Mazda MX-30 review
The MX-30 takes a different approach to many EVs, with a focus on sustainability and a low weight. The result is an engaging driving experience, but limited range
- Engaging to drive
- Interesting styling
- Sustainable materials
- Impractical door layout
- Pretty short driving range
- Not fast as electric cars go
|Car type||Range||Wallbox charge time||Rapid charge time|
|Electric||124 miles||5hrs 45mins (0-100%, 7.4kW)||26mins (10-80%, 50kW)|
The Mazda MX-30 is the Japanese brand’s first electric car. Like many other Mazda products, it takes a somewhat left-field and unconventional approach compared to more mainstream competition, with both positive and negative results.
Firstly, there's a big focus on the sustainability of materials used to build the car – although other brands have started to catch up in this area and it isn't the unique selling point it was when the MX-30 launched. Secondly, Mazda has avoided the temptation to get caught up in a 'range war' with its rivals. It reckons a comparatively small 35.5kWh battery, giving an estimated range of just under 125 miles, will be sufficient for most buyers, while also helping to reduce the car's impact on the environment.
That puts the MX-30 in the same category as models like the MINI Electric and Honda e, as well as the go-to 'urban electric car', the Fiat 500. They're intended as stylish, high-tech companions for the daily commute, school run or shopping trip. Most drivers of cars in this category will charge the battery at home overnight, rather than using them as regular long-distance cruisers.
As such, the MX-30 is best considered as a larger urban car rather than a full-blown family SUV – it's most at home on shorter trips and can't carry a huge amount of luggage, nor offer passengers in the back the most comfortable accommodation.
As of early 2022, the MX-30 is offered in three trim levels: Prime-Line, Exclusive-Line and Makoto, with prices starting from just over £30,000. The car definitely makes more sense in these cheaper guises, especially when compared to rivals like the MG ZS EV and smaller contenders like the Peugeot e-208, Vauxhall Corsa-e and ORA Funky Cat.
Overall, it's a high-quality, well designed product with plenty of surprise-and-delight features – novel interior materials, a complete lack of a B-pillar thanks to rear-hinged rear doors and a chassis that doesn't forget to let the driver have fun. An early 2022 update tweaked the artificial sound the MX-30 makes when accelerating and slightly improved its charging speed from public rapid points.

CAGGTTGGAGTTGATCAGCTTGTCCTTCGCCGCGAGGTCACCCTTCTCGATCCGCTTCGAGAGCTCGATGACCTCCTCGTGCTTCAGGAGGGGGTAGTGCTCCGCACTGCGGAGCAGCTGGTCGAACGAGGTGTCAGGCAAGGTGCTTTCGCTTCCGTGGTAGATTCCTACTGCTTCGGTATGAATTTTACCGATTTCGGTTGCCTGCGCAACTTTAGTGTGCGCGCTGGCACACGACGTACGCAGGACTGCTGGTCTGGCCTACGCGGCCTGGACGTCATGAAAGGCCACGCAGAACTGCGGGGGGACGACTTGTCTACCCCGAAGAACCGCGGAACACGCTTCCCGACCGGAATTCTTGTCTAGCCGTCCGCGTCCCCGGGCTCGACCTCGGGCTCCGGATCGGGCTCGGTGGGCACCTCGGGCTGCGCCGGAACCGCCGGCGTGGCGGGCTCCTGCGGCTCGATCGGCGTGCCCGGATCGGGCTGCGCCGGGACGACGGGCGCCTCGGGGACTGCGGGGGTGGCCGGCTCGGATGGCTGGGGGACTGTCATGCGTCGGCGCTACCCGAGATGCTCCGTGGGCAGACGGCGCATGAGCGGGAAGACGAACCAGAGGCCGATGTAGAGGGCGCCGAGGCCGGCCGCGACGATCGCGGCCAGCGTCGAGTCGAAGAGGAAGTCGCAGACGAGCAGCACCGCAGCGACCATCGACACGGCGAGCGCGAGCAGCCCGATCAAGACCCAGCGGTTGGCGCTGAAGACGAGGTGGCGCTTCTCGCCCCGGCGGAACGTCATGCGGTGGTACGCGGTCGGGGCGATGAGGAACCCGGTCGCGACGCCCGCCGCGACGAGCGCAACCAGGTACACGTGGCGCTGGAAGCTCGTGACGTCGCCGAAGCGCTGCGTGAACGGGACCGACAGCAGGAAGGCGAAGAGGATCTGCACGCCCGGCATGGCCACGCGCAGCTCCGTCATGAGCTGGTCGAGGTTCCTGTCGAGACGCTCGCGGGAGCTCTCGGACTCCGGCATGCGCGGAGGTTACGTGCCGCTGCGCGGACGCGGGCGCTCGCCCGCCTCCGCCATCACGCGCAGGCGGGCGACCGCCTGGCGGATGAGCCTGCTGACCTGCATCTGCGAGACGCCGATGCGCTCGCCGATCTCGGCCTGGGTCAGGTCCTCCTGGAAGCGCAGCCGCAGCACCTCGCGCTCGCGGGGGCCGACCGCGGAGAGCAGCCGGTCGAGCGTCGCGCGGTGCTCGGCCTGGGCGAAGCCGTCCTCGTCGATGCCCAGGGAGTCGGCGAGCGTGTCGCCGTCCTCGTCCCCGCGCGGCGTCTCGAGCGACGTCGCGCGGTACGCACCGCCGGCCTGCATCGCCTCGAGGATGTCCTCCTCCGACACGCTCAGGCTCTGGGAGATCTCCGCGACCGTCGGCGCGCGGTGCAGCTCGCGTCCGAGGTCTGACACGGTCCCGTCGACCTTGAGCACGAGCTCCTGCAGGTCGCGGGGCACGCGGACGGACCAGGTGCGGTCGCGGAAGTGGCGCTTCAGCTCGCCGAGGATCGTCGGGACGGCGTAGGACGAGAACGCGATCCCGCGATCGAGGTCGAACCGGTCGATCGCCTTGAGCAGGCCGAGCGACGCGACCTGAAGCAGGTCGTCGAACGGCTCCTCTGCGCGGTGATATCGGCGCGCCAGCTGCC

On the downside, rivals offer significantly more driving range and rear passenger space for similar money, but otherwise the MX-30 is a strong first effort at an electric car by one of the more innovative car companies around. For a more in-depth look, check out the rest of our review...
In This Review
- 1Verdict - currently readingThe MX-30 takes a different approach to many EVs, with a focus on sustainability and a low weight. The result is an engaging driving experience, but limited range
- 2Range, battery & chargingThe MX-30's range is fairly short compared to other electric cars – but Mazda says this makes the car more sustainable, due to its smaller battery
- 3Running costs & insuranceLike all electric cars, the MX-30 should be very cheap to run – particularly if you charge mostly at home rather than from public points
- 4Performance, motor & driveIt's far from being the most powerful electric car around, but the Mazda MX-30 does handle quite well
- 5Interior, dashboard & comfortMazda's penchant for cool interiors continues here, with great materials, decent infotainment and a modern feel inside the MX-30
- 6Boot space, seating & practicalityWith practicality hampered by stylish doors, the Mazda MX-30 isn't exactly the most flexible SUV around
- 7Reliability & safety ratingA five-star Euro NCAP crash-test rating means the MX-30 should still be safe – and the signs look good for reliability, too
- 8Living with itMazda's MX-30 electric car has arrived on our fleet – and we're just getting our heads around the out-of-the-ordinary SUV